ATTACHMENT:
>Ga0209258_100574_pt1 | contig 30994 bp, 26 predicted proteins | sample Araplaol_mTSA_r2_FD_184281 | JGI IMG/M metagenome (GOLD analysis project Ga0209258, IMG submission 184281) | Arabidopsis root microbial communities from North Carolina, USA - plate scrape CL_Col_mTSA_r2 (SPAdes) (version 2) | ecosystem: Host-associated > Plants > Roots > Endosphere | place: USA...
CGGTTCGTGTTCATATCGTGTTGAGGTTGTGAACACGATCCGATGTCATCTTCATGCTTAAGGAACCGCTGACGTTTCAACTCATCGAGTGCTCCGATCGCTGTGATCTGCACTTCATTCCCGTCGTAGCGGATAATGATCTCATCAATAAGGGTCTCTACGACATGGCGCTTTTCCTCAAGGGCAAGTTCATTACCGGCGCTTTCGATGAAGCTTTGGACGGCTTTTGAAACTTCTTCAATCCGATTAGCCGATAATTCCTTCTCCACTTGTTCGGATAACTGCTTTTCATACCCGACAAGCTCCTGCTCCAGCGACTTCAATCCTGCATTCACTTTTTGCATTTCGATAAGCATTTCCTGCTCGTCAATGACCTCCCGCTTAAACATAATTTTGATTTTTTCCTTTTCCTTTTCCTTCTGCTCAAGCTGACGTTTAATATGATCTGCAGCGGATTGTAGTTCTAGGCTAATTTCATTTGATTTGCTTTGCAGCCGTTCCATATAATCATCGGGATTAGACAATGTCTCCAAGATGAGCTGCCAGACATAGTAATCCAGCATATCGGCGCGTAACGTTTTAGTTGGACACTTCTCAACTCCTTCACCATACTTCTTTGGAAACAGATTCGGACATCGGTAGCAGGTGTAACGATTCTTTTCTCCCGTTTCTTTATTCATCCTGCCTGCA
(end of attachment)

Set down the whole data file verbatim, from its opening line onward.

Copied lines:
>Ga0209258_100574_pt1 | contig 30994 bp, 26 predicted proteins | sample Araplaol_mTSA_r2_FD_184281 | JGI IMG/M metagenome (GOLD analysis project Ga0209258, IMG submission 184281) | Arabidopsis root microbial communities from North Carolina, USA - plate scrape CL_Col_mTSA_r2 (SPAdes) (version 2) | ecosystem: Host-associated > Plants > Roots > Endosphere | place: USA...
CGGTTCGTGTTCATATCGTGTTGAGGTTGTGAACACGATCCGATGTCATCTTCATGCTTAAGGAACCGCTGACGTTTCAACTCATCGAGTGCTCCGATCGCTGTGATCTGCACTTCATTCCCGTCGTAGCGGATAATGATCTCATCAATAAGGGTCTCTACGACATGGCGCTTTTCCTCAAGGGCAAGTTCATTACCGGCGCTTTCGATGAAGCTTTGGACGGCTTTTGAAACTTCTTCAATCCGATTAGCCGATAATTCCTTCTCCACTTGTTCGGATAACTGCTTTTCATACCCGACAAGCTCCTGCTCCAGCGACTTCAATCCTGCATTCACTTTTTGCATTTCGATAAGCATTTCCTGCTCGTCAATGACCTCCCGCTTAAACATAATTTTGATTTTTTCCTTTTCCTTTTCCTTCTGCTCAAGCTGACGTTTAATATGATCTGCAGCGGATTGTAGTTCTAGGCTAATTTCATTTGATTTGCTTTGCAGCCGTTCCATATAATCATCGGGATTAGACAATGTCTCCAAGATGAGCTGCCAGACATAGTAATCCAGCATATCGGCGCGTAACGTTTTAGTTGGACACTTCTCAACTCCTTCACCATACTTCTTTGGAAACAGATTCGGACATCGGTAGCAGGTGTAACGATTCTTTTCTCCCGTTTCTTTATTCATCCTGCCTGCA